Recycled paper between art, craft and industry

In 2002, the Comieco Consortium published the first edition of “The Other Face of Pulp”, whose second issue is being published in September 2004.

Irene Ivoi

Loyalty or betrayal? These are the first words of a consideration written on the uses of pulp different from that of packaging.

The world of packaging has already been deeply studied by Comieco for its institutional principles. The scope of the birth of “The Other Face of Pulp” is to enquire into the fields of production and artistic creativity in search for pulp-connected possibilities and experiences.


We have discovered many possibilities and we have divided them into the industrial, craft and artistic fields. This latter presents some exceptions because it also includes experiences based on the use of paper, and not only pulp.

From February 14th, 2004, this study is also available on-line, at the page www.comieco.org/lab; it can be downloaded and also read case-by-case together with further integration which has been added giving shape to the “Prodotti&ArteFatti” database.

And speaking of paper curiosities, note that this web site also contains a section entitled “Paper Spaces” (updated every 2/3 weeks) in which the latest news concerning events and other curiosities in the world of paper as well as researches and detailed documentation from Italy and other countries can be found. The reader is surprised by the variety of uses and potentialities offered by this material.

PAPER AND CARDBOARD CAN GIVE SHAPE TO PIECES OF FURNITURE, LAMPS, supports to writing, sculptures, fashion accessories, disposable dishes, toys for children, puzzles, daily newspapers and magazines, toilet rolls, plasterboard, curtains, carnival masks, puppets…

Italy, the first country for ancient craft tradition, has witnessed also many local traditions that have transformed the paper artistic craft into a veritable heritage, object of study and research.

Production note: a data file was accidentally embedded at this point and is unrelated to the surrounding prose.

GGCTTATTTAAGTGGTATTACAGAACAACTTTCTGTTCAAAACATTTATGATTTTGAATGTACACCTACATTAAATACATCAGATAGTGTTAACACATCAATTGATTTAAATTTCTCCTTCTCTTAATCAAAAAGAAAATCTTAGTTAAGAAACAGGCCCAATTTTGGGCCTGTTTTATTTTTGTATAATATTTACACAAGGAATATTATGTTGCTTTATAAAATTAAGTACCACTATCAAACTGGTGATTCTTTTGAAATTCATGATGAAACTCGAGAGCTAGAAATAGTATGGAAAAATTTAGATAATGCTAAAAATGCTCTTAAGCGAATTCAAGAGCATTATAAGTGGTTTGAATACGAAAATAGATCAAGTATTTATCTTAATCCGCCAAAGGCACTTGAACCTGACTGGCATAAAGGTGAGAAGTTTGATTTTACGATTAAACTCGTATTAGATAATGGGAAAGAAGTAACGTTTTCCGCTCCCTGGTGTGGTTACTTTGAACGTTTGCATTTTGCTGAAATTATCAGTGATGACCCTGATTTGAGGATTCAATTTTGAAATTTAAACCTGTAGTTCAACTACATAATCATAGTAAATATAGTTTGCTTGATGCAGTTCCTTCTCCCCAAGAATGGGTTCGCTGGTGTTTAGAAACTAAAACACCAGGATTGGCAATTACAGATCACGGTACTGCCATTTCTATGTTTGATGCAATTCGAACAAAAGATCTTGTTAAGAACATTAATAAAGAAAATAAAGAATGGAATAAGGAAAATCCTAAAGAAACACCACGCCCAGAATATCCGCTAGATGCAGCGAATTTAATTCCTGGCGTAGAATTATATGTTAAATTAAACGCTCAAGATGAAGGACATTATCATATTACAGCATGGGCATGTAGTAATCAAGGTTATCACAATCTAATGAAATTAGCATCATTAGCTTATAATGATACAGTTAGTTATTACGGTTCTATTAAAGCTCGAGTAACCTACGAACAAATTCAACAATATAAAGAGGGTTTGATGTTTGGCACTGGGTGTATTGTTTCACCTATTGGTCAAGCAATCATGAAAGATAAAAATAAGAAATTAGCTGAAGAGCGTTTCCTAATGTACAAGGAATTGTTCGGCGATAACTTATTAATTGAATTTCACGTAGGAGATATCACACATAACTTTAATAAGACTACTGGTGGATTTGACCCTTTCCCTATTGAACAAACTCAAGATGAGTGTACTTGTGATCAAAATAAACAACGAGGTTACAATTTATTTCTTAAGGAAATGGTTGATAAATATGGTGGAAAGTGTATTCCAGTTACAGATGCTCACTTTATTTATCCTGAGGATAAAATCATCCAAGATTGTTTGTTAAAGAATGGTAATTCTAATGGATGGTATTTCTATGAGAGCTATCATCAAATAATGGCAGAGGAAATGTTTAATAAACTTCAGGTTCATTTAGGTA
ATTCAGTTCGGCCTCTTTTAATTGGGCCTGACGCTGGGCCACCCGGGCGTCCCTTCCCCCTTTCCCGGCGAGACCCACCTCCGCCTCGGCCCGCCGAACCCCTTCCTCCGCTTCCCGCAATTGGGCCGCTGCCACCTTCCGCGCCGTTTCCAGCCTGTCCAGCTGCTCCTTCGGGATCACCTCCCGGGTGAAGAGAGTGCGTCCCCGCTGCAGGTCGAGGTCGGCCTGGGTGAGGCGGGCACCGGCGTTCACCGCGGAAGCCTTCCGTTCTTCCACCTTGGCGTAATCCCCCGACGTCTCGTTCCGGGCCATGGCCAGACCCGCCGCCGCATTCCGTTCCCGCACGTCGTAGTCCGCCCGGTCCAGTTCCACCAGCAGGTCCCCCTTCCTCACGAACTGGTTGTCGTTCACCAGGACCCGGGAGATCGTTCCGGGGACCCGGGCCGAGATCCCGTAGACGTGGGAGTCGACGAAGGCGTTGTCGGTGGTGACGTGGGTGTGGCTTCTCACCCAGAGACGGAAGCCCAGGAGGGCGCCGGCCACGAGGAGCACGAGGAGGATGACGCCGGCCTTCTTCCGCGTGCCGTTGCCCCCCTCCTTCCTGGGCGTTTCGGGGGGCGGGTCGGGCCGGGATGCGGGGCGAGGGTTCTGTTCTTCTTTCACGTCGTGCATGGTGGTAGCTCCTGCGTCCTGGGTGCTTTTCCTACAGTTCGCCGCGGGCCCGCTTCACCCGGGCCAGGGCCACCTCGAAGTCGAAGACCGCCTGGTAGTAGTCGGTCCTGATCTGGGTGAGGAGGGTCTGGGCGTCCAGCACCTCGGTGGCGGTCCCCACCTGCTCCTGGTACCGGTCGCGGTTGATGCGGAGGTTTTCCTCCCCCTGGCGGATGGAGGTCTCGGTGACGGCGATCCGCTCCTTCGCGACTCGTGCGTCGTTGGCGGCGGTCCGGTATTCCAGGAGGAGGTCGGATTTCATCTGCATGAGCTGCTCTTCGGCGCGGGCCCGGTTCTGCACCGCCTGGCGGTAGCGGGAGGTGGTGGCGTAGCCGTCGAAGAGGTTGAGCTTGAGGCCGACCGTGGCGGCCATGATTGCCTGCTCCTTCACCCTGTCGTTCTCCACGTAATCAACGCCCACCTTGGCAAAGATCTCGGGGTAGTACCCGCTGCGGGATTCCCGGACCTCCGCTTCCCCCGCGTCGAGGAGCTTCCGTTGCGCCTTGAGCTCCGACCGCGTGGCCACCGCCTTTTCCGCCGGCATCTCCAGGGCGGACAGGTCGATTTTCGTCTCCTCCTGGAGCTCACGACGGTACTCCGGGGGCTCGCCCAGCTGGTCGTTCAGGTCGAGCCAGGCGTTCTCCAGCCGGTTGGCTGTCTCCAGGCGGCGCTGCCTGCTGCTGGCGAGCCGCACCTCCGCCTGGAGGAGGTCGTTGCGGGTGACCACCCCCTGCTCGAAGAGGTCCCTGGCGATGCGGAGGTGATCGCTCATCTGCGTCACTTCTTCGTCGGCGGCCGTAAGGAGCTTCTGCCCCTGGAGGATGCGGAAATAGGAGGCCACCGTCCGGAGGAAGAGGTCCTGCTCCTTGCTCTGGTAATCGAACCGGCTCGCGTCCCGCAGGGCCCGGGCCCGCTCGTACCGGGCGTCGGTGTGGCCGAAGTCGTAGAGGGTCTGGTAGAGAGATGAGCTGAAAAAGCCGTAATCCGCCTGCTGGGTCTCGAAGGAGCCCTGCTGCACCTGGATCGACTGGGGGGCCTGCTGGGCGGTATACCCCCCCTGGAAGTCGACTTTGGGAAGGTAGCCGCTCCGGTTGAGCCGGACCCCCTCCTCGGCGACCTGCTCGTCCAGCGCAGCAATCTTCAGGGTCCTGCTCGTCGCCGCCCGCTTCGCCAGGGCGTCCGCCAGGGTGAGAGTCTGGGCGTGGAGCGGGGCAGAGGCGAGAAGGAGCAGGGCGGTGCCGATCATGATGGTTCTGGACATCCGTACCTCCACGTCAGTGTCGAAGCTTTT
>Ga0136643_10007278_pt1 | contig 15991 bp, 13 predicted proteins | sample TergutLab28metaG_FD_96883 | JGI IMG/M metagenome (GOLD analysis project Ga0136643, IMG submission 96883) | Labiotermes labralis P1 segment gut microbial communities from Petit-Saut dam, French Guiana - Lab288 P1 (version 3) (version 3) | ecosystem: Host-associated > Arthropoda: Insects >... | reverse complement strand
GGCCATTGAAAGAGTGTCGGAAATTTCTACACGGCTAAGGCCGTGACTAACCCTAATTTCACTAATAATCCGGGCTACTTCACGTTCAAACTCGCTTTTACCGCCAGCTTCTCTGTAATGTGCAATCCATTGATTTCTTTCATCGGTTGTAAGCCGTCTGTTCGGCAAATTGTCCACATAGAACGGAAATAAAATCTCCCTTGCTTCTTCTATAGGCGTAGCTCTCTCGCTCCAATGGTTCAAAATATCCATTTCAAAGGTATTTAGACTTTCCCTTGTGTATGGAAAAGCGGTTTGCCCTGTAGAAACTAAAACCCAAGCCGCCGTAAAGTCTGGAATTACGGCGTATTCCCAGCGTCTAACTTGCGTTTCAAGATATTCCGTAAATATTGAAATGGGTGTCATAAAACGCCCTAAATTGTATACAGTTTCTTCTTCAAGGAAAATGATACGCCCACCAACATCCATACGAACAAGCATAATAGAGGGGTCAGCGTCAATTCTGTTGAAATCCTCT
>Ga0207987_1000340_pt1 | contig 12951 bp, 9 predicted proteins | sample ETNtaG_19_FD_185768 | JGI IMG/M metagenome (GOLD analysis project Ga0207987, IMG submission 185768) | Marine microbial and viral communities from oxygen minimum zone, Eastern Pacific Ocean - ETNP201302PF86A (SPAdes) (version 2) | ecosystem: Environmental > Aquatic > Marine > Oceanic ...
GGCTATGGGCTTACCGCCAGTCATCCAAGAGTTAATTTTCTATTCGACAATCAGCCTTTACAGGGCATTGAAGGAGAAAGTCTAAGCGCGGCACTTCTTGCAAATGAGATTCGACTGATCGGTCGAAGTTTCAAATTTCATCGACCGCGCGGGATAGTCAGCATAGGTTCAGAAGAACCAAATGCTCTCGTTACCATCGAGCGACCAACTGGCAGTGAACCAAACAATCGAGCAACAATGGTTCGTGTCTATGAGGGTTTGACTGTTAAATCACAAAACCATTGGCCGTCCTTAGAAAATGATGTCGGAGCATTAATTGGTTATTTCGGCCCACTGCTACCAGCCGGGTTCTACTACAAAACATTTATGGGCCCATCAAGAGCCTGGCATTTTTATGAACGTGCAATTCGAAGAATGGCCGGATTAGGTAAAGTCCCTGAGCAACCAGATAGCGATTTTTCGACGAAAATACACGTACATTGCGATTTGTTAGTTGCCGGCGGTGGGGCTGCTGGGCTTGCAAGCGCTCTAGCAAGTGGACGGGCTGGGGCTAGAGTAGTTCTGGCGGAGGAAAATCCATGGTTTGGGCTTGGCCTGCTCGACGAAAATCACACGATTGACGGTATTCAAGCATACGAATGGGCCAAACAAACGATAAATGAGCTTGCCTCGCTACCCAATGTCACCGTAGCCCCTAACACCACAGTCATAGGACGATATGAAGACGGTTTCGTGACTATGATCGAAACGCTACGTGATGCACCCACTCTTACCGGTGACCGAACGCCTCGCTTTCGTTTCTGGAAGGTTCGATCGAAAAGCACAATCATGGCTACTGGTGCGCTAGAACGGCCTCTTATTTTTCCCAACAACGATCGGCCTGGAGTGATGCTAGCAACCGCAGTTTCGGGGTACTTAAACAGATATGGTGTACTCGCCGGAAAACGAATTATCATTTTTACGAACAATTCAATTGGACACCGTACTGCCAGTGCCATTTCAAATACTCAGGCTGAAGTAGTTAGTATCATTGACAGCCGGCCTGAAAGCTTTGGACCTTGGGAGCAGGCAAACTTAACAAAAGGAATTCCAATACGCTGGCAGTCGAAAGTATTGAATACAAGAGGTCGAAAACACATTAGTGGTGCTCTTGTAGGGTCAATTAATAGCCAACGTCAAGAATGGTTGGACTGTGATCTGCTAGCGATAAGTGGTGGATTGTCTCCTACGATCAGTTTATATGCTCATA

“The Other Face of Pulp” describes the schools of Viareggio for carnival floats, those of Venice for carnival masks and the ones of Lecce for holy statues (and also profane, in their more recent tradition).

HOW TO ORIENT ONESELF BETWEEN LOYALTY AND BETRAYAL? First of all we decided to accept all possible interpretations, without excluding even provocations, in all of the three fields: industry, art and craft. The list of items includes the “TERRA!” armchair, made up of a cardboard frame, to be placed in the garden and covered with grass; the Florentine-style pieces of furniture provocatively created by the excellent packaging-designer Daniele Biagiotti, who demonstrates extraordinary manual skills.

FRANK GHERY DESIGNED LOW-PRICE CARDBOARD FURNITURE to demonstrate that it was possible to furnish a house with just a few dollars; his pieces were later to become fashionable objects in the world of design. And then there are the paper dresses by Caterina Crepax: such light and delicate sculptures that they can even be worn. Gianni Castagnoli, the famous artist from Bologna who in 1992 built a sumptuous structure in the great hall of the studio of the Basilica of San Domenico in Bologna, captivates us with his essential and yet intense sculptures. The Japanese designer Shigeru Ban, worldwide star in the design of architectonic provocations based on cardboard tubes, entertains us with screens and chairs designed for Cappellini.